Ukraine sues EU neighbours over food imports ban
Ukraine has initiated legal actions at the World Trade Organization (WTO) against Slovakia, Poland, and Hungary due to their imposition of food import bans from Kyiv. Ukraine argues that these restrictions represent a breach of international commitments by its European Union (EU) neighbors.
The reasoning provided by these countries for the bans is the protection of their domestic farmers from the influx of inexpensive imports.
The disruption caused by Russia’s extensive invasion of Ukraine last year practically shut down the primary Black Sea shipping routes, compelling Ukraine to establish alternative overland transport routes. This, in turn, resulted in significant quantities of grain being redirected to central Europe.
Farmers in these EU member states subsequently organized protest demonstrations, contending that Ukrainian grain shipments were undercutting their markets and causing distortions.
As a response to this pressure, the 27-nation EU bloc reached an agreement earlier this year to impose trade restrictions on Ukrainian imports into Hungary, Poland, Slovakia, Bulgaria, and Romania until September 15.
On the deadline day, the European Commission, which serves as the EU’s executive body, chose not to extend the ban. However, the governments in Budapest, Warsaw, and Bratislava disregarded the Commission’s decision and declared their own set of restrictions.
In a statement on Monday, Ukraine’s Economy Minister Yulia Svyrydenko said that “it is crucially important for us to prove that individual member states cannot ban imports of Ukrainian goods.
“That is why we are filing lawsuits against them [Slovakia, Poland, and Hungary] to the WTO.”
Ms. Svyrydenko added that Ukrainian exporters had “already suffered and are continuing to suffer significant losses” because of the unilateral bans.
Poland said it would keep its ban regardless.
“We maintain our position, we think it is correct, it results from an economic analysis and powers derived from EU and international law,” said government spokesman Piotr Mueller.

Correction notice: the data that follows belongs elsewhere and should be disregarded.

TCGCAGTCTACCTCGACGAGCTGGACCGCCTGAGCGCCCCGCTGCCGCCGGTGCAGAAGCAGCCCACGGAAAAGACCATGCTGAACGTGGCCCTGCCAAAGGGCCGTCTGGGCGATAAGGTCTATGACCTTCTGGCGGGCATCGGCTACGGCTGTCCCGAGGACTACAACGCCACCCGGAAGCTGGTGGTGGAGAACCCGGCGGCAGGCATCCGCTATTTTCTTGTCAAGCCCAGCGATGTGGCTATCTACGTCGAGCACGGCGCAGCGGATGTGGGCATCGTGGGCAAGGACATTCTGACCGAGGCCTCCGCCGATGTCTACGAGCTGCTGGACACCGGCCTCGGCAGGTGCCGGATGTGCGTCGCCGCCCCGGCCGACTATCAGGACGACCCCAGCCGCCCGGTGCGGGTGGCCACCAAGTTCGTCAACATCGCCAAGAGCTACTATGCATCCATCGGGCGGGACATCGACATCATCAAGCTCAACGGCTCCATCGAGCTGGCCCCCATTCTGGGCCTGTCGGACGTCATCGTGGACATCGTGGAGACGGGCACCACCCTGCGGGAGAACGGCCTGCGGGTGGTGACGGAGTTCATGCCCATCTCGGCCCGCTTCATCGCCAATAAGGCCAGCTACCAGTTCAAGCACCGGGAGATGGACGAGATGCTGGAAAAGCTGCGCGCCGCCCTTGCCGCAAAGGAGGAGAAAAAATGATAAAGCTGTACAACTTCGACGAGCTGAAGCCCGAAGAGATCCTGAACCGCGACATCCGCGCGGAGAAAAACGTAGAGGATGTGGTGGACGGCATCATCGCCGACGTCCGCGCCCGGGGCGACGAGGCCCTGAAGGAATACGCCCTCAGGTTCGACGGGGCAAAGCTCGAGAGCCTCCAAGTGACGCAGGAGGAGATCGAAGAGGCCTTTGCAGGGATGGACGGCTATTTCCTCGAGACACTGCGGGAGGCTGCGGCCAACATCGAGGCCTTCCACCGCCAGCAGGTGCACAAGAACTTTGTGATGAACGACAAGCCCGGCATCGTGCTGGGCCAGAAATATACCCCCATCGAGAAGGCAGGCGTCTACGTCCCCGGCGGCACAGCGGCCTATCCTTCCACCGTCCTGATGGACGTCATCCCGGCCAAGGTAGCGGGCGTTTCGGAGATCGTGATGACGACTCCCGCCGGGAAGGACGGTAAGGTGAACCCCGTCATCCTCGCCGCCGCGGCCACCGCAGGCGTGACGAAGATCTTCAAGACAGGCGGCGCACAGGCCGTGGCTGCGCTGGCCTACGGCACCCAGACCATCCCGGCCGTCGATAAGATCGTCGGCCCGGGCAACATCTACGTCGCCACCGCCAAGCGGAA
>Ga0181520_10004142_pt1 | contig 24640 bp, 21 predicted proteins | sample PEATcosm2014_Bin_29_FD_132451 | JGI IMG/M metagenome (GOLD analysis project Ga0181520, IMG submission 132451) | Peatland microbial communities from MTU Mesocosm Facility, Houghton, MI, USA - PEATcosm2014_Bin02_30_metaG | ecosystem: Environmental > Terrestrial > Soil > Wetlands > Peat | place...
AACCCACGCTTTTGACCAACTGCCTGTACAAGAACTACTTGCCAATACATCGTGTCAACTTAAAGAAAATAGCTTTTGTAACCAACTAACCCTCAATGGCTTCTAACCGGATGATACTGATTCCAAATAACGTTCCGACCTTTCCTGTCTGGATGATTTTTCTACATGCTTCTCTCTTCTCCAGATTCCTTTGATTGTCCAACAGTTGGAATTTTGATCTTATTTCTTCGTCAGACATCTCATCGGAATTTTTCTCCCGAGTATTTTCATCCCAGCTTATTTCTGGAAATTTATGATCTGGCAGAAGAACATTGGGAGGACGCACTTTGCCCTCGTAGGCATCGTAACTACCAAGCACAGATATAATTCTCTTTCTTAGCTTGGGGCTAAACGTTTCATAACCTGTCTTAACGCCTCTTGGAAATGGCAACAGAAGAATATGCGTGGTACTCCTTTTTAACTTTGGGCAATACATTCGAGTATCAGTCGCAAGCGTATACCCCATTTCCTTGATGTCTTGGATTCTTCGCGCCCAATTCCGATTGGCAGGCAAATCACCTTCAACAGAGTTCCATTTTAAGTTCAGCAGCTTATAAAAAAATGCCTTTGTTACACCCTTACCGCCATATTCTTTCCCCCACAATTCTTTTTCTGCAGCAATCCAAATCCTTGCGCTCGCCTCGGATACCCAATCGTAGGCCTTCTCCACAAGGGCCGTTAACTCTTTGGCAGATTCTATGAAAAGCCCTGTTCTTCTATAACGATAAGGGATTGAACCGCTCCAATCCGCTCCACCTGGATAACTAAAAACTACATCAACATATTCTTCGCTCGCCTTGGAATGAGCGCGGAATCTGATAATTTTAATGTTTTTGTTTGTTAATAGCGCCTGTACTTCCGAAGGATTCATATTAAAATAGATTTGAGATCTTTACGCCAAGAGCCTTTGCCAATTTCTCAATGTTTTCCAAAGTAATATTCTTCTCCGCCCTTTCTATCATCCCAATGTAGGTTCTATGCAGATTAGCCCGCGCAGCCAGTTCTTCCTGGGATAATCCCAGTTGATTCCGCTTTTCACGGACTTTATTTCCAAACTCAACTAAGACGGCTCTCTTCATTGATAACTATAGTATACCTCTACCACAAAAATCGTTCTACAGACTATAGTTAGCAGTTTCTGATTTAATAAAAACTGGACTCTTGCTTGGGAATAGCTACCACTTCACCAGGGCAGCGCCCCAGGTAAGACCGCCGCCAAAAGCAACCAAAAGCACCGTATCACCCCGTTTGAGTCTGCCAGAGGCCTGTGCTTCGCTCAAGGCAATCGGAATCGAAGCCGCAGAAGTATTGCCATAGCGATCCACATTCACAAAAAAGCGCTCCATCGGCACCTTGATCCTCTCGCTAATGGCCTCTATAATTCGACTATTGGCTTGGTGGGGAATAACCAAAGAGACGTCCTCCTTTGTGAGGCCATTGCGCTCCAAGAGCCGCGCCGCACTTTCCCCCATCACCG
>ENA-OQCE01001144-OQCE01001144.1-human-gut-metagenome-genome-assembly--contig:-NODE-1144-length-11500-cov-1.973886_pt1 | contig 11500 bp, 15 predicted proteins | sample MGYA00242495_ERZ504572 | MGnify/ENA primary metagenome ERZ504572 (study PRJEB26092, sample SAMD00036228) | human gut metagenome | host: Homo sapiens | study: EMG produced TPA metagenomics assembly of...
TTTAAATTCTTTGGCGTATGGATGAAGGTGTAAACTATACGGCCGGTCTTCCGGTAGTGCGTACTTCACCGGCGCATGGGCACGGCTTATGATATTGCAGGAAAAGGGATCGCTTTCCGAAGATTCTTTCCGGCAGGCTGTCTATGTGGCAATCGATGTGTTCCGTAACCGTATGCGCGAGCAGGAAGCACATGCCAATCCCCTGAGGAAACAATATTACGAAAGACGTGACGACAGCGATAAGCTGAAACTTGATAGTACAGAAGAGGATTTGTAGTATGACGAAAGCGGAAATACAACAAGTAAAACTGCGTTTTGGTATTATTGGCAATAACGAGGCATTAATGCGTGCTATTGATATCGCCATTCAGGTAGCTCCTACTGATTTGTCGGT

“A complaint before the WTO doesn’t impress us.”
The European Commission has repeatedly stated that it is not up to individual EU members to make trade policy for the bloc.
Poland, Hungary, and Slovakia are still allowing Ukrainian grain to transit their countries to other markets.
Poland and Slovakia are key Ukraine’s allies in its fight against the Russian invasion – but the grain imports row has caused friction.
Ukraine is one of the world’s biggest suppliers of crops such as sunflower oil, wheat, barley, and maize.
Russia’s full-scale invasion in February 2022 and blockade of Ukraine’s Black Sea ports trapped some 20 million tonnes of grain meant for export.
This caused world food prices to soar and threatened to create shortages in the Middle East and Africa.
A deal was struck in July of that year between Russia and Ukraine to allow cargo ships to sail along a corridor in the Black Sea to Ukrainian ports.
Almost 33 million tonnes of grain were shipped from Ukraine under the deal, and world food prices declined by roughly 20% as a result, according to the UN’s Food and Agriculture Organization.
However, Russia pulled out of the deal in July and world grain prices have risen again.